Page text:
What the transgender Easter uproar means

WHAT THE TRANSGENDER EASTER UPROAR MEANS. It’s an election year, and a political issue can explode into something huge at any moment. That is what we saw with the confluence of Easter Sunday, which was March 31, and a presidential proclamation declaring that same day, March 31, to be International Transgender Day of Visibility. 

Some Republicans expressed outrage. “President Biden has declared that Easter Sunday is now Transgender Day,” Gov. Tate Reeves (R-MS) posted on X. “This is an intentional attempt to insult and mock Christians across America. Shocking — but not surprising. In Mississippi, we will proudly celebrate the resurrection of Jesus Christ and the forgiveness of sinners.”

“The Biden White House has betrayed the central tenet of Easter — which is the resurrection of Jesus Christ,” House Speaker Mike Johnson (R-LA) wrote on X. “Banning sacred truth and tradition — while at the same time proclaiming Easter Sunday as ‘Transgender Day’ — is outrageous and abhorrent. The American people are taking note.”

Biden defenders responded that International Transgender Day of Visibility is always observed on March 31, while Easter moves around on the calendar. “The date of Easter moves each year … while Trans Day of Visibility is always recognized on March 31,” said Sarah Kate Ellis, head of the gay and transgender activist group GLAAD. It was just a coincidence, nothing more. The Republicans who complained about it, they said, were trying to divide people. “As a Christian who celebrates Easter with family, President Biden stands for bringing people together and upholding the dignity and freedoms of every American,” White House spokesman Andrew Bates said. “Sadly, it’s unsurprising politicians are seeking to divide and weaken our country with cruel, hateful, and dishonest rhetoric. President Biden will never abuse his faith for political purposes or for profit.”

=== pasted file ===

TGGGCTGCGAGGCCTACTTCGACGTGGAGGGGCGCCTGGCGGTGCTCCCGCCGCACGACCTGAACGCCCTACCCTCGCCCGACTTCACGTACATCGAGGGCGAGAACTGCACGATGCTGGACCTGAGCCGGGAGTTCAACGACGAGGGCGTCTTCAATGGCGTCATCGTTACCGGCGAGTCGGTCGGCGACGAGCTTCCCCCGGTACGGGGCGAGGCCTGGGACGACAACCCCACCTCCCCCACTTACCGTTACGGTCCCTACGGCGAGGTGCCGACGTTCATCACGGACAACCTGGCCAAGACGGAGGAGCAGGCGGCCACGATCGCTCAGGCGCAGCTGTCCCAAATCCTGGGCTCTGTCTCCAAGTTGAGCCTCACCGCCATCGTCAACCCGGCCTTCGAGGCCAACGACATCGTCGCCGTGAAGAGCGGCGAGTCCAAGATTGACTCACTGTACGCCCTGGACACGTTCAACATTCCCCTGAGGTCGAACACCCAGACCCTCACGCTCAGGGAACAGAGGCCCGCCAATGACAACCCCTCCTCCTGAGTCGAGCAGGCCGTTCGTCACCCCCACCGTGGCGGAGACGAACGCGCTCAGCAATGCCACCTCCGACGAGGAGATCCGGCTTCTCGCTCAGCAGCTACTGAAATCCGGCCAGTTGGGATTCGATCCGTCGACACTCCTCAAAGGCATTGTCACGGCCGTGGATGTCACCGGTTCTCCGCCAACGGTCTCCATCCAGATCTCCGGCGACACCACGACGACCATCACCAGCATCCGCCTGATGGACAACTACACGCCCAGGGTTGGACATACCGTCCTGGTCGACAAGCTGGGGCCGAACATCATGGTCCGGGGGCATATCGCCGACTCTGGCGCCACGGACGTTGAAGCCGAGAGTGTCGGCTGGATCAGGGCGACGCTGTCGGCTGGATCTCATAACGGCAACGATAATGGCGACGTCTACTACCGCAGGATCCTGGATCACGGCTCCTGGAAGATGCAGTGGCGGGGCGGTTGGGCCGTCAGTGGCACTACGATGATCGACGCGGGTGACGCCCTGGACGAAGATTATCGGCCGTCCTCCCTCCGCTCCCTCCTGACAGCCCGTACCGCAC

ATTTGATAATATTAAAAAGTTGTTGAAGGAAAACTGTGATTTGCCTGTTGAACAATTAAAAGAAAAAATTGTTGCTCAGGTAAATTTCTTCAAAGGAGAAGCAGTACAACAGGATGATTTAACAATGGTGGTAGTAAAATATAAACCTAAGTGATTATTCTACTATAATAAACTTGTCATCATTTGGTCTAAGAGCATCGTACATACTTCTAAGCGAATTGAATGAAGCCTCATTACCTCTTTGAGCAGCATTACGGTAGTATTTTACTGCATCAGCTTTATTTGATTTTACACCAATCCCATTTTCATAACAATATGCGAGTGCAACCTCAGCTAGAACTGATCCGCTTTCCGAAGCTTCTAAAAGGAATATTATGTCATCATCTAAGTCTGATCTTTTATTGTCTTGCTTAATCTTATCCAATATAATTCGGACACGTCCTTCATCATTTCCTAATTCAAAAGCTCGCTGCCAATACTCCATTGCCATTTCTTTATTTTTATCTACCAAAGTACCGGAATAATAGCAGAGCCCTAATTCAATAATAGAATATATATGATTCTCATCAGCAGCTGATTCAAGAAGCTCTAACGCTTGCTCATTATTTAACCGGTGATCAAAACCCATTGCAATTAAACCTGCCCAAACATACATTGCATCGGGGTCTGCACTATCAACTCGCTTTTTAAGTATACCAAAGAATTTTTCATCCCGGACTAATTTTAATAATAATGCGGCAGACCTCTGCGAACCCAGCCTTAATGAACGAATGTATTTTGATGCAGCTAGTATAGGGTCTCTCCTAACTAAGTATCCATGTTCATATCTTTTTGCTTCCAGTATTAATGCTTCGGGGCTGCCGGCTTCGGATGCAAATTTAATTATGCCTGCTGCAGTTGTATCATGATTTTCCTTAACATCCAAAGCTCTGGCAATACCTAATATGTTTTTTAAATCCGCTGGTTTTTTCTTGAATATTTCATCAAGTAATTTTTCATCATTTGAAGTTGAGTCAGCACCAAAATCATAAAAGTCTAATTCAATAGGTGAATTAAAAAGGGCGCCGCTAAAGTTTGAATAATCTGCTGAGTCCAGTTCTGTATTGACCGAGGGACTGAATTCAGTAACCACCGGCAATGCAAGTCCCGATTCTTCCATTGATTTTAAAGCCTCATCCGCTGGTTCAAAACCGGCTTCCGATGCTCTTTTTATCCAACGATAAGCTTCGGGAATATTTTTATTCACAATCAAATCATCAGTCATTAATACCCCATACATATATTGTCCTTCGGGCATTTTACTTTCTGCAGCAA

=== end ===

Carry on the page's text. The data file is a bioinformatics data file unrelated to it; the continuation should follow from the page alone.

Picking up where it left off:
What to make of it? First, some people might ask: What is the International Transgender Day of Visibility? It was apparently the idea of a Michigan transgender activist, who in 2009 wanted to designate a day, March 31, to go along with Transgender Day of Remembrance, which is observed in the fall. The move spread across Michigan and was eventually picked up by national activists.

But not by everyone. Barack Obama was president for the first eight International Transgender Days of Visibility, and the Obama White House never issued a proclamation noting the occasion. Donald Trump was president for the next four International Transgender Days of Visibility, and his White House also did not make any proclamations noting the event. Only in 2021, when Biden took office, did the White House issue a proclamation for the day. So to suggest that the International Transgender Day of Visibility has “always” been observed on March 31 is a bit of an exaggeration, unless by “always” one means the last three years.